Penn State board seeks input in NCAA settlement talks

PHOTOS: MICHAEL BRYANT / STAFF PHOTOGRAPHER Gov. Corbett speaks in Center City yesterday about advancing $265 million from the state's budgeted allocation for the Philadelphia School District. Much like Superintendent William Hite, protesters outside (below) weren't satisfied. Hite says the schools still may not open on time.
PHOTOS: MICHAEL BRYANT / STAFF PHOTOGRAPHER Gov. Corbett speaks in Center City yesterday about advancing $265 million from the state's budgeted allocation for the Philadelphia School District. Much like Superintendent William Hite, protesters outside (below) weren't satisfied. Hite says the schools still may not open on time.
Posted: August 09, 2014

Lawyers for the NCAA, Gov. Corbett, and other state officials think they can settle within the next month a lawsuit over the $60 million in penalties Penn State is paying for its mishandling of the Jerry Sandusky child sexual- abuse scandal.

In a joint motion filed Wednesday in federal court in Harrisburg, the sides said another month would give them a "meaningful opportunity" to resolve the lawsuit.

However, nine members of the university's board of trustees have recommended a meeting Aug. 22 to decide on an official negotiating position for Penn State in the matter.

In a letter to board chairman Keith Masser, the nine said the board was "generally uninformed about these important negotiations" and had "not sanctioned, nor even discussed, an official negotiating posture for the university. . . . We ask that neither university nor board personnel conduct any further conversations with the NCAA until our direction has been discussed . . . and the entire Penn State community knows what we are doing."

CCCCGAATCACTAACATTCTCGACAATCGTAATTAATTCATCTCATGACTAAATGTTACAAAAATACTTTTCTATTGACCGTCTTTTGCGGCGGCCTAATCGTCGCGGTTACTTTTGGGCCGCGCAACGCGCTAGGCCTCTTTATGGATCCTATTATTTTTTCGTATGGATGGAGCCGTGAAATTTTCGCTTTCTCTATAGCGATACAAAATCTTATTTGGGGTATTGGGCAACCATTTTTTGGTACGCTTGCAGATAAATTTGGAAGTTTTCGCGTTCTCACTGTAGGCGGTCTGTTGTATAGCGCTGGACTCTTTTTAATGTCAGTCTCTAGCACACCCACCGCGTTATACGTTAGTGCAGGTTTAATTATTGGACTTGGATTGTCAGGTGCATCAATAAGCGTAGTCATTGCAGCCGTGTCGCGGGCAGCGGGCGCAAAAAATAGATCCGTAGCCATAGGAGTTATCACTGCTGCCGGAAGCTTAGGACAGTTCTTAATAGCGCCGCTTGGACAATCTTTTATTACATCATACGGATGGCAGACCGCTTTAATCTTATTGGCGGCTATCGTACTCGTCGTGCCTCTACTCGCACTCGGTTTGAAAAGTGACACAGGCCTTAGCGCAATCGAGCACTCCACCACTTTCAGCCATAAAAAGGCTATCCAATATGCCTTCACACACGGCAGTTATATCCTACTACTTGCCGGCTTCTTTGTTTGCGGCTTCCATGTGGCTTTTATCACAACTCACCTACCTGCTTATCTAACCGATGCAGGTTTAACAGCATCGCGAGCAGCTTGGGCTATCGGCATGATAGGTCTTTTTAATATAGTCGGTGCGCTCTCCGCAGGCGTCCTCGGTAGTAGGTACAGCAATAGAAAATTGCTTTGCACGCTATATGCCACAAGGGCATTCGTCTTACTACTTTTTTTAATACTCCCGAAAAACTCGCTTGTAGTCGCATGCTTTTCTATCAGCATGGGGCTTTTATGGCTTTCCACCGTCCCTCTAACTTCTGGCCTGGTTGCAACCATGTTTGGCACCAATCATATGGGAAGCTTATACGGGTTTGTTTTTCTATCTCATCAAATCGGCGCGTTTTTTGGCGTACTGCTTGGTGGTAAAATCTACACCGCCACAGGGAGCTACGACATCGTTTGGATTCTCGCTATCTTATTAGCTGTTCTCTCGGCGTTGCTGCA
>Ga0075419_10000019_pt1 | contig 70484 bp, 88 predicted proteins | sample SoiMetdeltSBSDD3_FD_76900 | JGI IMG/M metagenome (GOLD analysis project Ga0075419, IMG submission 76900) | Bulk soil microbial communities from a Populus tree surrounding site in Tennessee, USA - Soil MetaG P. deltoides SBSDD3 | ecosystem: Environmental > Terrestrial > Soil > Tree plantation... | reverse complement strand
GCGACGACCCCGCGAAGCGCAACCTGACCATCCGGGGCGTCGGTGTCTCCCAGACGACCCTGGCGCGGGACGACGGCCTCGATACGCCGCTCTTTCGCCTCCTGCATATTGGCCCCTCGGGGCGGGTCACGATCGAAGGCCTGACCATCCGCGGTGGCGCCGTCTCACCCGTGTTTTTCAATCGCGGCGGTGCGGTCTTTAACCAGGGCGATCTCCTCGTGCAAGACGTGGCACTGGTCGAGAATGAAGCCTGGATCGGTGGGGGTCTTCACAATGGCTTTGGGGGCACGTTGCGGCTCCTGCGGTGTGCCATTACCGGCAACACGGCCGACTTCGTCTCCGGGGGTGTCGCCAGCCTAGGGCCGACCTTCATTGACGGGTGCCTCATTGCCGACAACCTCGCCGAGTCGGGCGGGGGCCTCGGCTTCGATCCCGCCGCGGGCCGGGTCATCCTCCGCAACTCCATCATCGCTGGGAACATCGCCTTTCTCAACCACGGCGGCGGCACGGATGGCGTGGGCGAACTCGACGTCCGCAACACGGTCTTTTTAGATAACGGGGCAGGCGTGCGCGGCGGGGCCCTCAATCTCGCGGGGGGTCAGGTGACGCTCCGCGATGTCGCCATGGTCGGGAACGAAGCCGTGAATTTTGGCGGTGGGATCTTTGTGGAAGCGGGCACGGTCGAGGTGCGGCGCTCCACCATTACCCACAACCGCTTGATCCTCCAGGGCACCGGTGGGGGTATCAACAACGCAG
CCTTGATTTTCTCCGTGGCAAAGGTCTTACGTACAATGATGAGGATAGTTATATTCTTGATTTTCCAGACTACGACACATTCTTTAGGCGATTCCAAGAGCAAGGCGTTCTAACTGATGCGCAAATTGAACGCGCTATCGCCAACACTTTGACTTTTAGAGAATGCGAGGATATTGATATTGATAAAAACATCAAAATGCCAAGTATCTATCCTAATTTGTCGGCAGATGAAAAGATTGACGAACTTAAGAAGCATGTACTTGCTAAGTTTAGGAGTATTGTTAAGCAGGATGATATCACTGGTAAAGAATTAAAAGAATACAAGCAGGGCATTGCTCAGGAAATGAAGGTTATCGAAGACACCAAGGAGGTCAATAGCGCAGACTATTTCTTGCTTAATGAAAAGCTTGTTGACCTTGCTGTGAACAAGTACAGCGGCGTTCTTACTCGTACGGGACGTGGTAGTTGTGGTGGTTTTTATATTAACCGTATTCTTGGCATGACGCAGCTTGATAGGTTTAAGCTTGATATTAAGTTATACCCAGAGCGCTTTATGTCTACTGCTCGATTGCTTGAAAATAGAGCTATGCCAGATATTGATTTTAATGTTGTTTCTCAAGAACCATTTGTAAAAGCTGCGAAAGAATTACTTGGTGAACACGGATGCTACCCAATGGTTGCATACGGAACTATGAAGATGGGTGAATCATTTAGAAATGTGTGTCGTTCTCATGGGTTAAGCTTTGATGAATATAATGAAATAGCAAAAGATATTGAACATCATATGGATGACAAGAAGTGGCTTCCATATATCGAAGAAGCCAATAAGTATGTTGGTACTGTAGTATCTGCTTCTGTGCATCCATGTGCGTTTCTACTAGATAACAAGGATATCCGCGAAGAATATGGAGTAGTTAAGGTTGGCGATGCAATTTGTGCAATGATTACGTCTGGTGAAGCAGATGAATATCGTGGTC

The NCAA sued Corbett, state treasurer Rob McCord, and two other state officials over a 2013 law that required the entire penalty being paid by Penn State to remain within Pennsylvania. Some $24 million of the $60 million, a figure devised to match football revenue for an average year, has been set aside, the university said.

The NCAA said the money had to be paid over five years and targeted for programs to prevent child sexual abuse and to help its victims.

The NCAA and the offices of Corbett's general counsel and the auditor general declined comment. A spokesman for McCord would not say whether there was a specific reason to believe a settlement could happen.

A month after Corbett signed the law requiring the money to remain in Pennsylvania, the NCAA challenged it in federal court, saying it violated the U.S. Constitution.

The nine trustees are pushing for a review of the Freeh Report, the internal investigation commissioned by Penn State that implicated coach Joe Paterno and other top administrators in an alleged cover-up of claims against Sandusky.


This article contains information from the Associated Press.

jjuliano@phillynews.com

@joejulesinq

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